Nantinki Young of the Rosebud Sioux tribe, the head cook supervising all the kitchens poses for a photograph at an encampment where hundreds of people have gathered to join the Standing Rock Sioux Tribe's protest against the construction of the Dakota Access Pipe (DAPL), near Cannon Ball, North Dakota, on September 3, 2016. The Indian reservation in North Dakota is the site of the largest gathering of Native Americans in more than 100 years. Indigenous people from across the US are living in camps on the Standing Rock reservation as they protest the construction of the new oil pipeline which they fear will destroy their water supply. / AFP / Robyn BECK (Photo credit should read ROBYN BECK/AFP/Getty Images)
TOPSHOT - Evan Butcher of the Chippewa Tribe plays basketball with younger boys September 4, 2016 at the encampment near Cannon Ball, North Dakota where hundreds of people have gathered to join the Standing Rock Sioux Tribe's protest of the Dakota Access Pipeline (DAPL) that is slated to transport approximately 470,000 barrels of oil per day from the Bakken Oil Field in North Dakota to refineries in Illinois. / AFP / Robyn BECK (Photo credit should read ROBYN BECK/AFP/Getty Images)
In this photo provided by LaDonna Allard, Green Party presidential candidate Jill Stein, second from right, participates in an oil pipeline protest, Tuesday, Sept. 6, 2016 in Morton County, N.D. North Dakota authorities plan to pursue charges against Green Party presidential candidate Jill Stein for spray-painting construction equipment at a Dakota Access Pipeline protest. Morton County Sheriff Kyle Kirchmeier said Tuesday that the charges would be for trespassing and vandalism. (LaDonna Allard via AP)
Jon Don Ilone Reed, an Army veteran and member of South Dakota's Cheyenne River Sioux Tribe, poses for a photo at an oil pipeline protest near the Standing Rock Sioux reservation in southern North Dakota, Thursday, Aug. 25, 2016. Reed said he fought in Iraq and is now fighting "fighting for our children and our water." (AP Photo/James MacPherson)
In this Aug. 26, 2016, photo, Standing Rock Sioux Chairman Dave Archambault II poses for a photo near Cannon Ball., N.D., on the Standing Rock Sioux Reservation overlooking an encampment where Native Americans from across North America have gathered to join his tribe's growing protest against a $3.8 billion four-state oil pipeline. About 30 people, including Archambault himself, have been arrested in recent weeks for interfering with construction of the Dakota Access pipeline. (AP Photo/James MacPherson)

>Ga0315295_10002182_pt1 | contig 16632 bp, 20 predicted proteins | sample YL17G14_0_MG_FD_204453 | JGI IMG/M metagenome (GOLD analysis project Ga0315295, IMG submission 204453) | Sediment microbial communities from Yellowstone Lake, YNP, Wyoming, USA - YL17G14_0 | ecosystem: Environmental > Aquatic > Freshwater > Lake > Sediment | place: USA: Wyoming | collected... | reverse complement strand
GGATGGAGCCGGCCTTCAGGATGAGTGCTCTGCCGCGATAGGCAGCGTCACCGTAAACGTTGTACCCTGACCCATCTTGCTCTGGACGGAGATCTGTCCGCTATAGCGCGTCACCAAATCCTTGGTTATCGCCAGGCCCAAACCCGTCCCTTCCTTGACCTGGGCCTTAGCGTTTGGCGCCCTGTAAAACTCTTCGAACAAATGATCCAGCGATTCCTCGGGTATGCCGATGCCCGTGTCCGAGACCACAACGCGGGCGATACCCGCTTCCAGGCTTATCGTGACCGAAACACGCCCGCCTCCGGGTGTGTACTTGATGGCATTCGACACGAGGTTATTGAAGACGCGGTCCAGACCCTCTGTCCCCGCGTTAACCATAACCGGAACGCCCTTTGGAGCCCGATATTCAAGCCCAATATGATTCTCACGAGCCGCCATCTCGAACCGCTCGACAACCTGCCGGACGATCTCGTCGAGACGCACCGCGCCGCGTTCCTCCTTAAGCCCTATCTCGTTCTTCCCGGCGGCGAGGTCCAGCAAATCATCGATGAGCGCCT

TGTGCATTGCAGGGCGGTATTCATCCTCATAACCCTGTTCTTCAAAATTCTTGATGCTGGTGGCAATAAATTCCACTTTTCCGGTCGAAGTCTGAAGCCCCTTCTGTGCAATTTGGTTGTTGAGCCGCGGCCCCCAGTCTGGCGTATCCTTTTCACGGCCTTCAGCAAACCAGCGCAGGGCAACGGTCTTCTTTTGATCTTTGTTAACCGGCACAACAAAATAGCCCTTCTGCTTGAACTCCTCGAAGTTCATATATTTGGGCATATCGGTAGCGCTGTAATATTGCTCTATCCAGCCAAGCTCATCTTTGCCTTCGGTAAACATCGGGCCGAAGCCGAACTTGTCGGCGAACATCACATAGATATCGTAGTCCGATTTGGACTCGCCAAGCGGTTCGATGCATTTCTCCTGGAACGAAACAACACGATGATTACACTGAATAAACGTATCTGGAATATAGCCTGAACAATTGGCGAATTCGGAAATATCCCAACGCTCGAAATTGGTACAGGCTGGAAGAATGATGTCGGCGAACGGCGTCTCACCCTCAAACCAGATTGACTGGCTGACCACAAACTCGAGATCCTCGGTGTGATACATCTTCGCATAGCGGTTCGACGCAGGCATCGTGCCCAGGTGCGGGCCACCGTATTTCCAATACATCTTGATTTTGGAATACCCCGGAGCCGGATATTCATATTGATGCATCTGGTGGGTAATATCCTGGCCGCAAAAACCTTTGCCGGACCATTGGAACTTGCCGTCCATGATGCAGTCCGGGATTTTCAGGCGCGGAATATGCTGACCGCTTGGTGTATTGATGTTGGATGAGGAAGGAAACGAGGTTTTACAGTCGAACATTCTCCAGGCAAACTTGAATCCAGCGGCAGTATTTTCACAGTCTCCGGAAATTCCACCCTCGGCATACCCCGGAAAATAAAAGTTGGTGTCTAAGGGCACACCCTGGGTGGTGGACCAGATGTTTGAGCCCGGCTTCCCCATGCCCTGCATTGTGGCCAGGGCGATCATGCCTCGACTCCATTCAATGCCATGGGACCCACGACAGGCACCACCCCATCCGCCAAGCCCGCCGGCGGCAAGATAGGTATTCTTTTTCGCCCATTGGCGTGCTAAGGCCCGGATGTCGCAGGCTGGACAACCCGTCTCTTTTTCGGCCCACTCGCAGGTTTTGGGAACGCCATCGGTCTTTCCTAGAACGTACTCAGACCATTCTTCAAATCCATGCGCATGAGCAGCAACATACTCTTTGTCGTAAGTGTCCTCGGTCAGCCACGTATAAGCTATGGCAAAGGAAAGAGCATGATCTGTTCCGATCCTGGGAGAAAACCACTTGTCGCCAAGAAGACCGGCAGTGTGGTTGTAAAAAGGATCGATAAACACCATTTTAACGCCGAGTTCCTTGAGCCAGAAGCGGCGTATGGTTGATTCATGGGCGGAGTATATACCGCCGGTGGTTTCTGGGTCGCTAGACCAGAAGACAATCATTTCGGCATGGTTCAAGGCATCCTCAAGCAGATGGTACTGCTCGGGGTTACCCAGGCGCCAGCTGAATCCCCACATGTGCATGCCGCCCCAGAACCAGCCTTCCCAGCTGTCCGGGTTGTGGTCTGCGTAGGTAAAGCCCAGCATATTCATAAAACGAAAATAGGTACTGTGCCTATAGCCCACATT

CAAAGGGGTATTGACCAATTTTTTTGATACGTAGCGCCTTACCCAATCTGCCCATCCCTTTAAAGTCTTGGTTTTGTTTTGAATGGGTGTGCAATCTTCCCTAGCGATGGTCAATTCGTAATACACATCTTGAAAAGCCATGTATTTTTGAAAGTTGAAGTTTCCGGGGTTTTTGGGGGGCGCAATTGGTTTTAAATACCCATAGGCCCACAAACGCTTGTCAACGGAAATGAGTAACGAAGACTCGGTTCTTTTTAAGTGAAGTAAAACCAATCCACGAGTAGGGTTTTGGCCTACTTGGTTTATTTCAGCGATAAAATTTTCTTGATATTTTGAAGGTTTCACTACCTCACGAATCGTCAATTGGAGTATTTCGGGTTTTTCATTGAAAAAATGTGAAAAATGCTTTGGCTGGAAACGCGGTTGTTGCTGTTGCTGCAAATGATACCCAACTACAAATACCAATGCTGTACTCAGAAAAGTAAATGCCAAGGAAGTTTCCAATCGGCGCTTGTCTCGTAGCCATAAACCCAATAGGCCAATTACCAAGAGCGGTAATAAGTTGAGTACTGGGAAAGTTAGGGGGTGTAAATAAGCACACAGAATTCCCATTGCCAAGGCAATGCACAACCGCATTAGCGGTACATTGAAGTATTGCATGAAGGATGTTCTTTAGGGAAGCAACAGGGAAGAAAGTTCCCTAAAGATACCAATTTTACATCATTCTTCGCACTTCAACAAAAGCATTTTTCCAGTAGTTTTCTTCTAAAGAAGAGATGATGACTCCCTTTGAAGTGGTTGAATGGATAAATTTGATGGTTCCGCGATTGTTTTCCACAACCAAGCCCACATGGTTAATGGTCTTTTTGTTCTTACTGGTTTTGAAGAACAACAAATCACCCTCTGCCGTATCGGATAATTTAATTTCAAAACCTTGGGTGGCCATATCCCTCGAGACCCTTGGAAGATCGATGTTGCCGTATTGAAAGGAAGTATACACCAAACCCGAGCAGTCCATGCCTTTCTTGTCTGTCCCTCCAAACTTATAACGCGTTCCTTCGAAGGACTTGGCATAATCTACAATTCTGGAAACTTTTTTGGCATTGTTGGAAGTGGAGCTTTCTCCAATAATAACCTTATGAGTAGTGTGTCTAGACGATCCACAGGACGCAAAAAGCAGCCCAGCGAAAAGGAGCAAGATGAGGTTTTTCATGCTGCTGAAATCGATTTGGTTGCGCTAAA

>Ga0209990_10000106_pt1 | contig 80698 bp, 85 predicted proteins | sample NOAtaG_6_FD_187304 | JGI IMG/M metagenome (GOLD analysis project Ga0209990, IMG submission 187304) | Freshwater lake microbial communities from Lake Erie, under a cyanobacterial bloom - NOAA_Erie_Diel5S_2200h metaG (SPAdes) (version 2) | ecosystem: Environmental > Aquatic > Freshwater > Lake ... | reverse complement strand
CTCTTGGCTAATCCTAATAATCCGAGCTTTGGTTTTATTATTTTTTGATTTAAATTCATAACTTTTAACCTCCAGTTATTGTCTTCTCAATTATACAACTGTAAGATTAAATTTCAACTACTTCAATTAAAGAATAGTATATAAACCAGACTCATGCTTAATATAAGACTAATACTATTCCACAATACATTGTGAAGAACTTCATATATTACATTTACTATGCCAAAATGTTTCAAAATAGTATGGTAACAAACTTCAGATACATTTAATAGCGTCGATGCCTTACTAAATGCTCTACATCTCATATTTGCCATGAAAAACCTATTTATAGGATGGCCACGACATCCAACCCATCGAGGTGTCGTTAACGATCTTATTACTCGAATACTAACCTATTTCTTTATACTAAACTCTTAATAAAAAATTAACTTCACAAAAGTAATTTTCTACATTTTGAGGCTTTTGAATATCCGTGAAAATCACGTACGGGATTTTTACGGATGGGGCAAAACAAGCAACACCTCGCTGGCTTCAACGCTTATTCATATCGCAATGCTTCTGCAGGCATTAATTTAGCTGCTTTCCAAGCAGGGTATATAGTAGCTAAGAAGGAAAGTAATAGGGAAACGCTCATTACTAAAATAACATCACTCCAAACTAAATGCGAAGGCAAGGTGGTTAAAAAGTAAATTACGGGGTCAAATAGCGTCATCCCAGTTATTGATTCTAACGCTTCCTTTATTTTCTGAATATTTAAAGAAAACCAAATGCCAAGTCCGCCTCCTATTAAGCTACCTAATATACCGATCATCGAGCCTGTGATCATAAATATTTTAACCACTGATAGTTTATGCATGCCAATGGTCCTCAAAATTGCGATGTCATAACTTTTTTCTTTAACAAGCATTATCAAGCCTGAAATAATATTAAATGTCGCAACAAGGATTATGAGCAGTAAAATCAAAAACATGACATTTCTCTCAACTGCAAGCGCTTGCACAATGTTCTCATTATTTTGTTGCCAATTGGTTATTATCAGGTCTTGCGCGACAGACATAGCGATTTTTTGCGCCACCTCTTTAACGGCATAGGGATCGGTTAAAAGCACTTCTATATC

Joye Braun, an organizer of the Dakota Access oil pipeline opposition, poses for a photo at a protest near the Standing Rock Sioux reservation in southern North Dakota on Thursday, Aug. 25, 2016. Braun has been at the protest site since April and has vowed to remain until the project is killed. (AP Photo/James MacPherson)
Wambli Johnson poses for photo at an oil pipeline protest near the Standing Rock Sioux reservation in southern North Dakota on Thursday, Aug. 25, 2016. The 11-year-old donated $150 to protest organizers that she earned by selling homemade laundry soap at northern Arizona's Black Mesa, on the Navajo Nation. ( AP Photo/James MacPherson)
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Following violent clashes between protesters and security forces, Texas-based oil pipeline company Dakota Access, LLC agreed to pause production on the Dakota Access Pipeline until Friday, following weeks of protests, the Huffington Post reported.

The nearly1,200-mile-long pipeline route, which would cross through North Dakota, South Dakota, Iowa and Illinois if completed, disturbs sacred tribal land, according to Standing Rock Sioux tribe leaders.

On Tuesday, U.S. Judge James Boasberg granted a partial and temporary restraining order against Dakota Access, the company in partnership with massive Texas gas company Energy Transfer Partners. Boasberg said he'd have a decision on the injunction by Friday, but in the meantime, the tribes requested a construction halt on the $3.8 billion crude oil delivery system in areas with "significant cultural and historic value." In other words, it's a request that the company doesn't dig up any more land in sacred sites until the judge has his official decision.

Tuesday's in-court announcement of a brief halt is just the latest in a string of protest actions, restraining orders and construction reprieves. In August, the Standing Rock Sioux tribe sued the federal government over the project after tribal leaders said the tribes were not properly consulted prior to construction.

A 400-odd person protest in mid-August left 16 members of the Standing Rock Sioux Tribe in handcuffs, including tribal leader David Archambault II. Days beforehand, Energy Transfer Partners filed a lawsuit for restraining orders against protesters — which U.S. District Court Judge Daniel Hovland granted.

Over Labor Day weekend, a security firm hired to protect Dakota Access construction workers used pepper spray and dogs to combat protesters who said the construction not only affects sacred land, but also threatens to contaminate the nearby Missouri River.

Source: YouTube

By Friday, Dakota Access and concerned tribes will know whether the U.S. Army Corps of Engineers, the agency that approved the pipeline project in July, will withdraw permits for the project, or if Boasberg will allow construction to proceed. Until then, the Corps of Engineers said in a court document Sunday, that "the public interest would be served by preserving peace."